YOUR CHARLOTTE ALLERGY SPECIALISTS
Do you live in the greater Charlotte area? Are you experiencing itching in the nose, roof of the mouth, throat, eyes, sneezing, stuffy nose (congestion), runny nose, tearing eyes and dark circles under the eyes? If so, come in and see us so we can determine if you have allergies!
If you’ve just recently moved to Charlotte, you may start experiencing allergy symptoms you’ve never had before. An allergy is a chronic condition involving an abnormal reaction to an ordinarily harmless substance called an allergen. If you have an allergy, your immune system views the allergen as an invader and a chain reaction is initiated. White blood cells of the immune system produce IgE antibodies. These antibodies attach themselves to special cells called mast cells, causing a release of potent chemicals such as histamine. These chemicals cause symptoms such as itching in the nose, roof of the mouth, throat, eyes, sneezing, stuffy nose (congestion), runny nose, tearing eyes and dark circles under the eyes. Does this sounds like you? Don’t worry, your Charlotte allergy specialists can help!
Each season, tiny particles known as pollen are released from trees, weeds, and grasses. As pollen blows through the air, it is inhaled into our noses and throats, triggering a type of seasonal allergic rhinitis called pollen allergy, also known as hay fever. Pollen allergies, including ragweed pollen, grass pollen and tree pollen, affect millions of Americans each year. Symptoms of pollen allergies include sneezing, wheezing, runny nose, and itchy and watery eyes. There are many different types of seasonal allergy treatments available.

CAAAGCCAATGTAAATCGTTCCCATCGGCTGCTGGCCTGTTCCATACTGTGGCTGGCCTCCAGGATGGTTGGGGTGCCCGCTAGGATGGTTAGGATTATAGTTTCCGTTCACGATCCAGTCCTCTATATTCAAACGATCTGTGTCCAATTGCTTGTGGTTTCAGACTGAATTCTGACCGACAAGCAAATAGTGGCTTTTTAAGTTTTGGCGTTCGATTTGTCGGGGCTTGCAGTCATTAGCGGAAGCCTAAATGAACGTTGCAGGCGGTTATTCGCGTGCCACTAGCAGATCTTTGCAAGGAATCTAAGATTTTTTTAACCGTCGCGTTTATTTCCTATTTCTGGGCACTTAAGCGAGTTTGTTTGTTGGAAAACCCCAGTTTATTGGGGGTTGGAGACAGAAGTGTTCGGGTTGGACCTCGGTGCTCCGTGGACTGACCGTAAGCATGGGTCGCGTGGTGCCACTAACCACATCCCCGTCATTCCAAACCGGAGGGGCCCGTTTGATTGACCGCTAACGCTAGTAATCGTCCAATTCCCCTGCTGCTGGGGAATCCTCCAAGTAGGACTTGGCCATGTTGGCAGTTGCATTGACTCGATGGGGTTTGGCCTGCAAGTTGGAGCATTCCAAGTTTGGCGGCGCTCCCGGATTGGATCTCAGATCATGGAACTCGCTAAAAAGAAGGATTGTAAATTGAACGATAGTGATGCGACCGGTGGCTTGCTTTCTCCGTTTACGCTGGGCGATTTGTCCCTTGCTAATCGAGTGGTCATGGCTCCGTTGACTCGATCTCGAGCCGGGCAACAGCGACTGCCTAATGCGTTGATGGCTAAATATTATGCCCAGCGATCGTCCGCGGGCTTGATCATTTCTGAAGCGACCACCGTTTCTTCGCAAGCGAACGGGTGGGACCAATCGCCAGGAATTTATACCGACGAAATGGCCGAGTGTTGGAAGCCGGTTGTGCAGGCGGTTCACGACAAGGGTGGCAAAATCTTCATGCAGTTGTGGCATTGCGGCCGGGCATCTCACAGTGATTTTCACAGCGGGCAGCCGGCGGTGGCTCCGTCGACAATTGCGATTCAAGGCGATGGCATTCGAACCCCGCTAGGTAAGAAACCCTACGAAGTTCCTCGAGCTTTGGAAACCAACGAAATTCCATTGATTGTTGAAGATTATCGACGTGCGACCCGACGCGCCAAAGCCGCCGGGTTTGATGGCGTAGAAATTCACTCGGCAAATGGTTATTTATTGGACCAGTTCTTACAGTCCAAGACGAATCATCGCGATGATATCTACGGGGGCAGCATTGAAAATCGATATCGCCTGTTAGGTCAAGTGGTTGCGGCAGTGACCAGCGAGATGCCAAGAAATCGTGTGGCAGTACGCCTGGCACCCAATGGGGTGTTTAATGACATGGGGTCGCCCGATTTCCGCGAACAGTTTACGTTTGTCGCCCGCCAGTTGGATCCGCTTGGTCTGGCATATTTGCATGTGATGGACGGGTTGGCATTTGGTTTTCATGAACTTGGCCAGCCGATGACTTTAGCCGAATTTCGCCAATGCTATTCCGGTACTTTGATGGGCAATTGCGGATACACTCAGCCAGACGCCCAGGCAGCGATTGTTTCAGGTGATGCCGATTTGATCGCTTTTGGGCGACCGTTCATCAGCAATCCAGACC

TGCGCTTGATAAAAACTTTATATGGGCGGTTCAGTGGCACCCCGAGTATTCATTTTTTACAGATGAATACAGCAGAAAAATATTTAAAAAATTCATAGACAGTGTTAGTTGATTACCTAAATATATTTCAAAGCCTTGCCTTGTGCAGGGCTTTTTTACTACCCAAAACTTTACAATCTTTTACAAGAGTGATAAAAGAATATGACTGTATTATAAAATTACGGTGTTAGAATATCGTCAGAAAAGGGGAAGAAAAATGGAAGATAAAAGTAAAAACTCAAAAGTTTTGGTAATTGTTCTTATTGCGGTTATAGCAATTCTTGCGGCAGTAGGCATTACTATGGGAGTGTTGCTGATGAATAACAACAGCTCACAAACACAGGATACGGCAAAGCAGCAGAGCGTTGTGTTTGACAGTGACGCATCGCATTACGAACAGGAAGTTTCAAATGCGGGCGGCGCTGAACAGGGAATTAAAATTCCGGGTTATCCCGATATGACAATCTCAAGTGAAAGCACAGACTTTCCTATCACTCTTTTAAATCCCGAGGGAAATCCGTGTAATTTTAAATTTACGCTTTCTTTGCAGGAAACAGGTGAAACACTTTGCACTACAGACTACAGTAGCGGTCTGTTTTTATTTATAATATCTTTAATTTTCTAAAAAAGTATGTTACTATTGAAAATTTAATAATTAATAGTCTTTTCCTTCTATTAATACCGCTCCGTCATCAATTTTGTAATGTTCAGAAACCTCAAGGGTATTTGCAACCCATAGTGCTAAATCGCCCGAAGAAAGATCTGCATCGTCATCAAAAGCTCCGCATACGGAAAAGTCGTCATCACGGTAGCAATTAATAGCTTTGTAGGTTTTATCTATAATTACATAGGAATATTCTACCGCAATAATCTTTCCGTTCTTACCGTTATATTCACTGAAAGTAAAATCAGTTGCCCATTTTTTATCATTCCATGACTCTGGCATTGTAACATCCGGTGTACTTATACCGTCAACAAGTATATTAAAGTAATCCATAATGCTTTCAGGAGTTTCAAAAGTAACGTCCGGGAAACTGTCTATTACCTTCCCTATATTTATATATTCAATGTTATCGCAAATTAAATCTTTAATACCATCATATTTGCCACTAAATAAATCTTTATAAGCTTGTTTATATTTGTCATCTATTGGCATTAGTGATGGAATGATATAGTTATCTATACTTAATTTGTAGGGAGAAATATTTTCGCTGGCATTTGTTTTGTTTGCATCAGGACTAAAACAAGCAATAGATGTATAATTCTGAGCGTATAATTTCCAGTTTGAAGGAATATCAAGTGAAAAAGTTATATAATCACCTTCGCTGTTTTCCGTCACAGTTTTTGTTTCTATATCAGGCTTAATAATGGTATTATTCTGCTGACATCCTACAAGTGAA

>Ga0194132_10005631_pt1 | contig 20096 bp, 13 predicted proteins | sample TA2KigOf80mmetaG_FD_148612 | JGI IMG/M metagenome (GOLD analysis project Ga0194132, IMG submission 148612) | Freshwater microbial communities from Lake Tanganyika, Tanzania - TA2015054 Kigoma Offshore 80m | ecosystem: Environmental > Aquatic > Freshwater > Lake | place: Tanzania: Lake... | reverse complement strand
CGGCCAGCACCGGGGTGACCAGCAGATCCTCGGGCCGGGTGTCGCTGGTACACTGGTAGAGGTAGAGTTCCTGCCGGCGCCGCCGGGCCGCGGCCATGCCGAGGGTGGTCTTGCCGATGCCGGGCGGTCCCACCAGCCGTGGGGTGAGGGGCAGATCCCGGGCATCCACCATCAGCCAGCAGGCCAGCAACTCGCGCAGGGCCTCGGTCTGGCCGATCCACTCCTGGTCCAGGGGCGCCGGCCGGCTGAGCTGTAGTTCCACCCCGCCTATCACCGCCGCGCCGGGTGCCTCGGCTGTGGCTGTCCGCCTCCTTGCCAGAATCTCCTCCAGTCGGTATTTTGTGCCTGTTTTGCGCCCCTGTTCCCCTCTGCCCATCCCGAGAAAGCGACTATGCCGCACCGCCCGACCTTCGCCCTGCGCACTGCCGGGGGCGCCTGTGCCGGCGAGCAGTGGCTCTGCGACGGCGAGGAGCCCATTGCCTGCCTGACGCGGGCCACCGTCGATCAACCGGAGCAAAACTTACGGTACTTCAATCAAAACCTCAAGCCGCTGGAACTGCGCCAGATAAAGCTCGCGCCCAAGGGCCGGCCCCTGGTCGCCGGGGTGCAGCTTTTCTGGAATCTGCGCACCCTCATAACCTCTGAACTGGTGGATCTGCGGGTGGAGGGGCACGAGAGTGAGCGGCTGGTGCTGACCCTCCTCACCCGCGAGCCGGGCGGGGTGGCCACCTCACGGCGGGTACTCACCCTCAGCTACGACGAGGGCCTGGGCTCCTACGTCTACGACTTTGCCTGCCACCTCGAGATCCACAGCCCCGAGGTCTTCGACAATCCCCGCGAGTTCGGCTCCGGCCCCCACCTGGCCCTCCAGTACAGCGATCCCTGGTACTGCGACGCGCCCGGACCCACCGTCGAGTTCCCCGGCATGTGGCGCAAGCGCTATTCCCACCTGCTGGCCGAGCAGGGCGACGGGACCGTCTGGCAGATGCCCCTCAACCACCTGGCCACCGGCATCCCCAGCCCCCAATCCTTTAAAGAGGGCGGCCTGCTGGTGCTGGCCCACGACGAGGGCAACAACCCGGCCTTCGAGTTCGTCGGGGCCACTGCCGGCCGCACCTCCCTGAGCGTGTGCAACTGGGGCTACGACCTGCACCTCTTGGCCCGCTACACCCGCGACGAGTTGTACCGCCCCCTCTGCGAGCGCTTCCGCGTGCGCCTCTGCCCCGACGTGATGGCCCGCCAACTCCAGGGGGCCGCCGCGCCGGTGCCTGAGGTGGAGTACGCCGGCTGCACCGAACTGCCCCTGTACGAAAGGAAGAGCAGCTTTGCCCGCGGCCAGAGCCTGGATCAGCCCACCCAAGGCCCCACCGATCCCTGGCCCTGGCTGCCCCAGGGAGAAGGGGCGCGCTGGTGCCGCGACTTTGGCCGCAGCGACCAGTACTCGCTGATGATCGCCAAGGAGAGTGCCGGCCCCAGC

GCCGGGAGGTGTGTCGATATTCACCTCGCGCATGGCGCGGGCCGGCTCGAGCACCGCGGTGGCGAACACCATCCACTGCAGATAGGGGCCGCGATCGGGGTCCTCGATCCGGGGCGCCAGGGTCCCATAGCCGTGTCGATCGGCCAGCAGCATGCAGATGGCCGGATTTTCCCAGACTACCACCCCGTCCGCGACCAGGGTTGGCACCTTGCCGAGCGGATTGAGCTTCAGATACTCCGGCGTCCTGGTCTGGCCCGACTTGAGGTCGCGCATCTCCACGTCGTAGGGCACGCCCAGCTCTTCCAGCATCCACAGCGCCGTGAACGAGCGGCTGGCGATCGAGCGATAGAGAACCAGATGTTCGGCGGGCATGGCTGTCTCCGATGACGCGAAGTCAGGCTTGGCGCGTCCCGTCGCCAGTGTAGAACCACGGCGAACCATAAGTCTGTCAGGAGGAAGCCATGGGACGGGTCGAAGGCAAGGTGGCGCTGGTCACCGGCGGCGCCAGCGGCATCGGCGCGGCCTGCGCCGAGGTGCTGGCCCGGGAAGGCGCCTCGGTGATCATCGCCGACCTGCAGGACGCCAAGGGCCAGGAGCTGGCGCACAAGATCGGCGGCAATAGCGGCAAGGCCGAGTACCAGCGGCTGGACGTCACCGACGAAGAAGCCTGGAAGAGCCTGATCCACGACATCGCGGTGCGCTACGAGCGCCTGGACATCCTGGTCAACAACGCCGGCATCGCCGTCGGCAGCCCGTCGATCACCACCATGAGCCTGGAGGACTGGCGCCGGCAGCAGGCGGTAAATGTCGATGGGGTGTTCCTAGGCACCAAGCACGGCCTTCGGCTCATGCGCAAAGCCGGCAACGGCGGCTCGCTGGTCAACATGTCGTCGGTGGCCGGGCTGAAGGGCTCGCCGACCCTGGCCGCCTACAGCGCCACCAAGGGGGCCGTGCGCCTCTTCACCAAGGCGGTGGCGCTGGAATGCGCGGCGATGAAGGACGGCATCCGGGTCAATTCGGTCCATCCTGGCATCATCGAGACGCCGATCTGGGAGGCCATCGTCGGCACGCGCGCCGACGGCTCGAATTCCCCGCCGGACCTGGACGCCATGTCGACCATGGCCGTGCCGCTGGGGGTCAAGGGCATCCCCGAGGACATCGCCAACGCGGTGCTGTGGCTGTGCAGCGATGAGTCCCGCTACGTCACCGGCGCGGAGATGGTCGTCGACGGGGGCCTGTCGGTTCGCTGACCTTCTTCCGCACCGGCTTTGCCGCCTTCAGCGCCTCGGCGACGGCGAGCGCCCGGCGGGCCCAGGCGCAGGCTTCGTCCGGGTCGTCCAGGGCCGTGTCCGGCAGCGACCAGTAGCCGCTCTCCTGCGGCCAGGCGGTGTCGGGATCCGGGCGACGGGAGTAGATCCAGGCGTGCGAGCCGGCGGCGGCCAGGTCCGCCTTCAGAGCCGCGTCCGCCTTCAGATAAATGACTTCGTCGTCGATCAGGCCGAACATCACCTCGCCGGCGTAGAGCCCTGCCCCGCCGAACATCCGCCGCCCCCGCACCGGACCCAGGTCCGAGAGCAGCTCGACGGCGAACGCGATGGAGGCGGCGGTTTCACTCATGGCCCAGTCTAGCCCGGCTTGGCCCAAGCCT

While any food can cause an allergic reaction, the most commonly diagnosed and treated food allergies are caused by peanuts, tree nuts, shellfish, fish, milk, and eggs. A food allergist can give patients expert care in the specifics of their disease, including the cause of the allergic reaction determined by food allergy testing, education about food avoidance and use of emergency measures in case of exposure.
Prick Tests involve applying suspected allergens to the surface of the skin (topically) and then pricking the skin to introduce the substances into the skin. These tests, which usually are performed on the forearm, upper arm, or upper back, allow several allergens to be tested at the same time. Allergic reactions (e.g., itching, redness, swelling) usually develop within 20 minutes. Intradermal tests, which involve injecting a small amount of allergen into the outer layer of skin, may be required to conclusively rule out allergic sensitivities; often used to diagnose hay fever, food allergies, drug allergies and latex allergy.
Patch Tests can be used to diagnose contact dermatitis and delayed food allergy. In this test, the allergist/immunologist places a small amount of allergen on the skin (usually on the back), covers the area with a bandage, and checks for a reaction after 48-72 hours. Patients who are allergic to the substance develop a rash, or even blisters, on the skin.
Allergy Blood Tests
While not done in our office, a physician may order a allergy blood test whichs involves taking a blood sample, adding an allergen to the sample, and measuring the amount of immunoglobulin E (IgE) antibodies produced in response to the allergen. Allergy blood tests, which are less sensitive and more expensive than skin tests, are usually reserved for rare cases when allergy skin tests may not be accurate (e.g., when the patient has sensitive skin that reacts to a saline prick test or has a skin condition, such as hives or eczema, that prevents an adequate field for skin tests).